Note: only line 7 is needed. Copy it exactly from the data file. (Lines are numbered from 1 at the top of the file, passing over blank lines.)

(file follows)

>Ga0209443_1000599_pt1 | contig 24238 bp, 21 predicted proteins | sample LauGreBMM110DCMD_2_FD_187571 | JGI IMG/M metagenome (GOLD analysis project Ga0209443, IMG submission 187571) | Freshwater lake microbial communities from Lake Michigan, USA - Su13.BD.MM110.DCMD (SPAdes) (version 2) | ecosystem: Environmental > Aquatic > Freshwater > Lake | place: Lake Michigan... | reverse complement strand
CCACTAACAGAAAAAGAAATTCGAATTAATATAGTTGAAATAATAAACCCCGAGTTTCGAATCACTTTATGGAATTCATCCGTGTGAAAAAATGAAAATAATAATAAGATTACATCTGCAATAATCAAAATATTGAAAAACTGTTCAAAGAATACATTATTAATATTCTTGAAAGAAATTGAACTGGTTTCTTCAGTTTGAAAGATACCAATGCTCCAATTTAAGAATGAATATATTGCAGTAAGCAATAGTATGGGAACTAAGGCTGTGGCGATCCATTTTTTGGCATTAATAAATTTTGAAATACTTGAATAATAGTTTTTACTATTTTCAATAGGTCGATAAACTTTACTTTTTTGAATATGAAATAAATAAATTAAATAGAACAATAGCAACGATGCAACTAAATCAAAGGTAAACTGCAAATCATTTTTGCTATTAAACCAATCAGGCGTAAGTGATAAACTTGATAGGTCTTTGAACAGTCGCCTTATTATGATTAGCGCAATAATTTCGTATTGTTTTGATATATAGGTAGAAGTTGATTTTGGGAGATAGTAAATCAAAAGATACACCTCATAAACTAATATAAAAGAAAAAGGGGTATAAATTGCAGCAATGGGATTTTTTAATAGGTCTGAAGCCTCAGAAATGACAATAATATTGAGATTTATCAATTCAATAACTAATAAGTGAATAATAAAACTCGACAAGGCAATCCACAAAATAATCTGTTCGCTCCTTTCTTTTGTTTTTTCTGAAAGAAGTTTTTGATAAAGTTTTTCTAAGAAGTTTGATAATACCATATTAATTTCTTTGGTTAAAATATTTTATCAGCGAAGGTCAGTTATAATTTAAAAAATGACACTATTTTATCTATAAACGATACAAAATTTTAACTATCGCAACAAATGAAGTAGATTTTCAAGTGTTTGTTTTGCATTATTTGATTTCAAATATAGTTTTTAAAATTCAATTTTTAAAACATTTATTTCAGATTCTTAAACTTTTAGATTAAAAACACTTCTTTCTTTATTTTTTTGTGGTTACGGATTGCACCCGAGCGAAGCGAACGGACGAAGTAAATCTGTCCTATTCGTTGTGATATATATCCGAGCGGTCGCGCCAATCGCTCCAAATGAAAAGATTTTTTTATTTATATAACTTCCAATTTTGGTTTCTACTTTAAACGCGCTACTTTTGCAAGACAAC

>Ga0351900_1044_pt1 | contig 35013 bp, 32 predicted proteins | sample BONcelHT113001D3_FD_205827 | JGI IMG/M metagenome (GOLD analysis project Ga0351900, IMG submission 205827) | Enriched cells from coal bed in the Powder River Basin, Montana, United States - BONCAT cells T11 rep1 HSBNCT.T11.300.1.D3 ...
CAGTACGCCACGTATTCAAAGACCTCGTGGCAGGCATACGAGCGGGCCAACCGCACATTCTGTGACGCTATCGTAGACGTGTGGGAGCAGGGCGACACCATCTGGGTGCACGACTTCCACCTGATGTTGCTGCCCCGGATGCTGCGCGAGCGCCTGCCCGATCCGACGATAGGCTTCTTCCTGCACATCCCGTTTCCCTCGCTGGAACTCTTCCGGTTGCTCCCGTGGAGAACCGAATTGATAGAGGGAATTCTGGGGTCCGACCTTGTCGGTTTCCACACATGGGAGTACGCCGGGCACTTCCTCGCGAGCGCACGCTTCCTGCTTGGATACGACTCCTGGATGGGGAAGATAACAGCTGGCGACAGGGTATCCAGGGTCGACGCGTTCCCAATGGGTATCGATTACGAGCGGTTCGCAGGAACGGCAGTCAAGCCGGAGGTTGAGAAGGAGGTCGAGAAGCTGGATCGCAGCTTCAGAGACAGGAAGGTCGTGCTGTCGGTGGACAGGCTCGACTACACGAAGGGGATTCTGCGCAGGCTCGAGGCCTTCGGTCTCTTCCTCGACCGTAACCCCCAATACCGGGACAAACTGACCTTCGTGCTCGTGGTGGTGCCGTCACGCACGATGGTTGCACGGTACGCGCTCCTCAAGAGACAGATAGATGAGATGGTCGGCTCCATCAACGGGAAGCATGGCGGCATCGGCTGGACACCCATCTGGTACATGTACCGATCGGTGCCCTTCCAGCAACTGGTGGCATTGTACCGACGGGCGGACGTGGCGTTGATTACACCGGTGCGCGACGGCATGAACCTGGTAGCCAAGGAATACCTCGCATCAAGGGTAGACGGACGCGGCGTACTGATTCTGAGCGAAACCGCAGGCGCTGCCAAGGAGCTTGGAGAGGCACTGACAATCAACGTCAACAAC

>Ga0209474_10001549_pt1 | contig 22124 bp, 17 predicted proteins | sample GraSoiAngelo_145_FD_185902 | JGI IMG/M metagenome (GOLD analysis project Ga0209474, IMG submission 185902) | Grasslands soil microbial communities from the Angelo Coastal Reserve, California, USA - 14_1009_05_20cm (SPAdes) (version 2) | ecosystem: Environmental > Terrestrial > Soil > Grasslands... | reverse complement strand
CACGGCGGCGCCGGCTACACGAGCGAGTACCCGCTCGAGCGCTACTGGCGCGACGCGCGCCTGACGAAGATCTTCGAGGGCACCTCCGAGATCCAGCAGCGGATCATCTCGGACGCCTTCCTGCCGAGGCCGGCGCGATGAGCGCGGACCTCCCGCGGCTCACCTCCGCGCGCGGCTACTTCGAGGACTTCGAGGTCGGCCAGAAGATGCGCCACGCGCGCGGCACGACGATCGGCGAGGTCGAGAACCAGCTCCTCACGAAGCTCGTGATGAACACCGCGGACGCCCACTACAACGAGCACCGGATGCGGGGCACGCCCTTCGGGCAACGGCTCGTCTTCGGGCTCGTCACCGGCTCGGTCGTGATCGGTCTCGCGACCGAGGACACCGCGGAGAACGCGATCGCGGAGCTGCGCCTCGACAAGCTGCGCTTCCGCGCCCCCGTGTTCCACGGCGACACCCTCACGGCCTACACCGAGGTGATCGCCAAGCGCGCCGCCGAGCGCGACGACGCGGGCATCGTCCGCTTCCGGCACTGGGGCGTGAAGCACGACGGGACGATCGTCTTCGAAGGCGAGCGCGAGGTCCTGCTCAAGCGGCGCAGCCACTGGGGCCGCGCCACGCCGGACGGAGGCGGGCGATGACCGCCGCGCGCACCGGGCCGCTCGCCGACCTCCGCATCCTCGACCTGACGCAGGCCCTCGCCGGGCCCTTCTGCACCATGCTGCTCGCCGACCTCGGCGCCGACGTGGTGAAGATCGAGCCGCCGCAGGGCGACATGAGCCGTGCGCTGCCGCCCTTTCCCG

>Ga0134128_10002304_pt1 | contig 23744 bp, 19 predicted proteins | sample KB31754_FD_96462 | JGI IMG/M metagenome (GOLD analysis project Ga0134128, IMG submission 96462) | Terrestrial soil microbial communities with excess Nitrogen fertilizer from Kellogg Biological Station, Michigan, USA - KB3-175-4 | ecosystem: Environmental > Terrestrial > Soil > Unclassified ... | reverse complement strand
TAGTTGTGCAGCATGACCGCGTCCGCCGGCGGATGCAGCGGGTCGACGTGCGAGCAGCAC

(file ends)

>Ga0134128_10002304_pt1 | contig 23744 bp, 19 predicted proteins | sample KB31754_FD_96462 | JGI IMG/M metagenome (GOLD analysis project Ga0134128, IMG submission 96462) | Terrestrial soil microbial communities with excess Nitrogen fertilizer from Kellogg Biological Station, Michigan, USA - KB3-175-4 | ecosystem: Environmental > Terrestrial > Soil > Unclassified ... | reverse complement strand